If your mortgage lender requires you to pay for mortgage insurance as a condition of your mortgage, you could be able to deduct those payments on your income taxation. The IRS describes payments which qualify for the deduction as”qualified mortgage insurance premiums” Higher-income people aren’t qualified to take this deduction.
Mortgage lenders see people as higher-risk borrowers when they can’t create a significant deposit when they buy a home. To protect themselves in case of default, they require you to pay for a mortgage insurance policy in the event the sum of your mortgage is greater than 80% of the price of the home you’re purchasing. The insurance policy prohibits the lender in case you stop making your payments. The premiums for the policy are included on your monthly mortgage payment. As soon as you have paid down the mortgage enough that it’s less than 80% of the value of this house –78 percent in the case of government-backed loans–you no longer desire insurance, and the premiums stop.
Since mortgage is part of the price of obtaining a mortgage, the IRS views it the same as mortgage interest, which is deductible on income taxation. If you took out the mortgage after 2006, your mortgage premiums are”qualified,” meaning that you can subtract them like interest–subject to specific constraints.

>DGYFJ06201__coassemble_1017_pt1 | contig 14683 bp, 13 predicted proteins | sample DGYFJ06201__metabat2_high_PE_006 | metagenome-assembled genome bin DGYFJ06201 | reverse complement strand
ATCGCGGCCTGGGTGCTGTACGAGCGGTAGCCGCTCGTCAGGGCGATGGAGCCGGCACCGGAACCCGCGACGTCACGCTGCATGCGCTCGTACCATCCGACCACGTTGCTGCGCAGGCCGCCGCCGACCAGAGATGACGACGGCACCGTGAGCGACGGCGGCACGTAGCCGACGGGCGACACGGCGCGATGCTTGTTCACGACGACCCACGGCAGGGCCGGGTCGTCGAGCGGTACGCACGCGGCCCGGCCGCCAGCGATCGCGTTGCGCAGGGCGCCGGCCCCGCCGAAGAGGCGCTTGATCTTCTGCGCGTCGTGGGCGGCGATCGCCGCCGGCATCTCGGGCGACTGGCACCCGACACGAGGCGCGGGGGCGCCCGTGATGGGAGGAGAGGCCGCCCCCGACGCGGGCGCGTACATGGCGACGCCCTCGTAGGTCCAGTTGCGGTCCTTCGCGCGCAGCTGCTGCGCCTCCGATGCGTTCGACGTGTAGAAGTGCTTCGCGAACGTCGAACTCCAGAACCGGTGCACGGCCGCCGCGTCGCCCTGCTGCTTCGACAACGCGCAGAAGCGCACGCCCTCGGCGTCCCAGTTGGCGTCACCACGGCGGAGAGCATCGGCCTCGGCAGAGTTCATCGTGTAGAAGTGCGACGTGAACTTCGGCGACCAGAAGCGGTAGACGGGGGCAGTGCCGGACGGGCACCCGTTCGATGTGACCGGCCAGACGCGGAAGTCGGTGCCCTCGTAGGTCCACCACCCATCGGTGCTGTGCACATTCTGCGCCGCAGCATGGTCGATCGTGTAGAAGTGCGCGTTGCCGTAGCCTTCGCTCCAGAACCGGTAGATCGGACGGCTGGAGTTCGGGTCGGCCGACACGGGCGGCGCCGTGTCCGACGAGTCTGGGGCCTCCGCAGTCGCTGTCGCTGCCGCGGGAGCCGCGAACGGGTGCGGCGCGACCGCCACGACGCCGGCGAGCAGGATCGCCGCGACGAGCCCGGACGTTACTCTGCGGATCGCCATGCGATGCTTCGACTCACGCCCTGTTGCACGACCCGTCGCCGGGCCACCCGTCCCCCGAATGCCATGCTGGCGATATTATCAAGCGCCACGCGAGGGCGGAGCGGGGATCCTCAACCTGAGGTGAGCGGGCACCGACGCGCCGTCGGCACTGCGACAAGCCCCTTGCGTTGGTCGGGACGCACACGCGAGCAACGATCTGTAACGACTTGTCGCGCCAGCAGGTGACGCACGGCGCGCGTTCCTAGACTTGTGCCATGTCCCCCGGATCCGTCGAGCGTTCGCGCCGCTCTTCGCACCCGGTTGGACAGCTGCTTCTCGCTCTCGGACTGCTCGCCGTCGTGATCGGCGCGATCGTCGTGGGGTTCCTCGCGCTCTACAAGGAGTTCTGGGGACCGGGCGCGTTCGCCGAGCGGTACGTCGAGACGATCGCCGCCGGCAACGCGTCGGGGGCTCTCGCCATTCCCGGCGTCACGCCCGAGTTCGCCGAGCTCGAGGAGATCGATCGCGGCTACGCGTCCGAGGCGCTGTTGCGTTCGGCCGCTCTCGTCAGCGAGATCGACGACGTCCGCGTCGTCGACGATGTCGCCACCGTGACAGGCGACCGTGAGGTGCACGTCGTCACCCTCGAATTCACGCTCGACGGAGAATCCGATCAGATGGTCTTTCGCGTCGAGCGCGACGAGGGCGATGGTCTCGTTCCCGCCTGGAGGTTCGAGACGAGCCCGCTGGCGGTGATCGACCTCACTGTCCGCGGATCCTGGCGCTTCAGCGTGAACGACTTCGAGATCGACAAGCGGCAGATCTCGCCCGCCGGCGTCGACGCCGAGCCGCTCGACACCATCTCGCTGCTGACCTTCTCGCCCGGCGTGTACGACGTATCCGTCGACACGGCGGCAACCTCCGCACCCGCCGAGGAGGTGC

To qualify, mortgage insurance must be obtained via the Federal Housing Administration, the Department of Veterans Affairs, the Rural Housing Service or a private mortgage insurance (PMI) supplier who meets the needs of the Homeowners Protection Act of 1998. Any PMI supplier approved by your lender–and it’s usually the lender who arranges the policy, even though you pay for it–should qualify for IRS purposes.
Each year, your lender must send you and the IRS a copy of Form 1098, the”Mortgage Interest Statement.” This form lists home-related payments within the past year which may impact your income taxation, including mortgage interest received by the creditor, property taxes paid by the creditor on your behalf and mortgage insurance premiums you have paid. The total quantity of the insurance premiums will be in Box 4 of this form. To claim a deduction for qualified mortgage insurance premiums, you need to itemize your deductions using Schedule A; there is a space to enter the sum in the”Interest You ” section of Schedule A.
The deduction for qualified mortgage insurance premiums phases out quickly if your adjusted gross income is greater than $100,000. You have to lower your deduction by 10 percent for every $1,000 of adjusted gross income over $100,000. If your adjusted gross income is over $109,000, then you cannot claim the deduction in any way. If your filing status is”married, filing separately,” the reduction starts at an adjusted gross income of $50,000, you lower the deduction from 10 percent for every $500 within the limit, and the deduction disappears above $54,500.